Pullman, Washington, is not a town known for its cannabis consumption, but that could soon change. Researchers at Washington State University are in need of volunteers for a study to develop a breathalyzer that detects cannabis consumption.
Currently in Washington State, the drugged driving law specifies that drivers with five nanograms of active tetrahydrocannabinol, or THC, in their bloodstream can be prosecuted for driving under the influence.
According to WSU researcher Nathan Weller, the university’s research team felt there was a tremendous need for a quick-response detection technology like you find with alcohol field tests. Weller is also a member of the Pullman city council.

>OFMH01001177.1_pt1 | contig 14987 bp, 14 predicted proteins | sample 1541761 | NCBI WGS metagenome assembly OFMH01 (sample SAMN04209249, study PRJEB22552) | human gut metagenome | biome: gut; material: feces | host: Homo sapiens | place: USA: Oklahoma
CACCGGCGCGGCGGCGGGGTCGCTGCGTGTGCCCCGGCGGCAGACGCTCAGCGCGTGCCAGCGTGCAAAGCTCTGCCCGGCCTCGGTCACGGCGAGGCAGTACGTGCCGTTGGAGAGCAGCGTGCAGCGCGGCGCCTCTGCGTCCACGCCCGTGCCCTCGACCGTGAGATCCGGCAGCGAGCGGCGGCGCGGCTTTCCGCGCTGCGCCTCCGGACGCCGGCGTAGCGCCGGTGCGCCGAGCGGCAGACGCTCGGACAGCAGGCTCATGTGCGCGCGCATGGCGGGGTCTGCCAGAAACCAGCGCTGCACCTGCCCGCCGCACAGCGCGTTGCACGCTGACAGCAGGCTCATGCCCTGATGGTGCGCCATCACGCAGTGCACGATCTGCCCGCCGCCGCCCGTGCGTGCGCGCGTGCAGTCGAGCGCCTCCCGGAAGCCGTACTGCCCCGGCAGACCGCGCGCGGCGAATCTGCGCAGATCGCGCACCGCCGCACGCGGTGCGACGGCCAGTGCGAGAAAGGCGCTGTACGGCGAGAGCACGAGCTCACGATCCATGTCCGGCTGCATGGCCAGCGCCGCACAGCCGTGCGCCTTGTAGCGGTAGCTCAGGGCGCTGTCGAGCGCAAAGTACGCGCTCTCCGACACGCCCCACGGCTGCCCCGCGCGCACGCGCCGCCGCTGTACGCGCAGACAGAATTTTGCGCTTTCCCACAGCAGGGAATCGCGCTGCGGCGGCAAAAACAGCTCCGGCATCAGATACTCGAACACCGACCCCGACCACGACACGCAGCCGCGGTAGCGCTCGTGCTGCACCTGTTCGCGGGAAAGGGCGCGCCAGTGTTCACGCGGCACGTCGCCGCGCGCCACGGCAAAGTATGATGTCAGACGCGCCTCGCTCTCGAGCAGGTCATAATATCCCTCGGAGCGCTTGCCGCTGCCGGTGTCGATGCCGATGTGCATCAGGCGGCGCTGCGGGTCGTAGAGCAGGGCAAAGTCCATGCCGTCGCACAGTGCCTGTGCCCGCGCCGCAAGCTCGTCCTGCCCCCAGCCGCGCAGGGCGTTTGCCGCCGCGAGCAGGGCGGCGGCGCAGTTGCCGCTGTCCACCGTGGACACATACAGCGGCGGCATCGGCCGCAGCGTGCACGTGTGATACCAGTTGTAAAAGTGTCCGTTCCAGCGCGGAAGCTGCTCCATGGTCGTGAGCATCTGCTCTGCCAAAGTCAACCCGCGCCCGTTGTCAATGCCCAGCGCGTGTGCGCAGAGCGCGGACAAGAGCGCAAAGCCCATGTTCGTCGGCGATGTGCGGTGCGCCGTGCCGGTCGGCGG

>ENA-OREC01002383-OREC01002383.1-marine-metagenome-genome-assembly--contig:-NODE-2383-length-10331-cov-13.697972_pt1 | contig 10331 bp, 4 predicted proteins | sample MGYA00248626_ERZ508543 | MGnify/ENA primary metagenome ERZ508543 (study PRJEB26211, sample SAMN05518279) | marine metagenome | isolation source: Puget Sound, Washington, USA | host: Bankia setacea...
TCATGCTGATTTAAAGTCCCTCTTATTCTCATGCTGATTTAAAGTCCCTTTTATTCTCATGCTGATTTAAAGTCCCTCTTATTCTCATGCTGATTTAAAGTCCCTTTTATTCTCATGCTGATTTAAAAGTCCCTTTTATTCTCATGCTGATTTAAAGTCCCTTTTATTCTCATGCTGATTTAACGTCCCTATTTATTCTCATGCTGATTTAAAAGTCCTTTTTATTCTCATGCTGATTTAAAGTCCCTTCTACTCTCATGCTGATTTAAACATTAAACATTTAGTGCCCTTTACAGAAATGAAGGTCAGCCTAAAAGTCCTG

“We’re trying to create a roadside tool for law enforcement and businesses to detect if someone is inebriated or under the influence of marijuana,” Weller told KREM 2 News. “This is cutting edge – there is nothing in the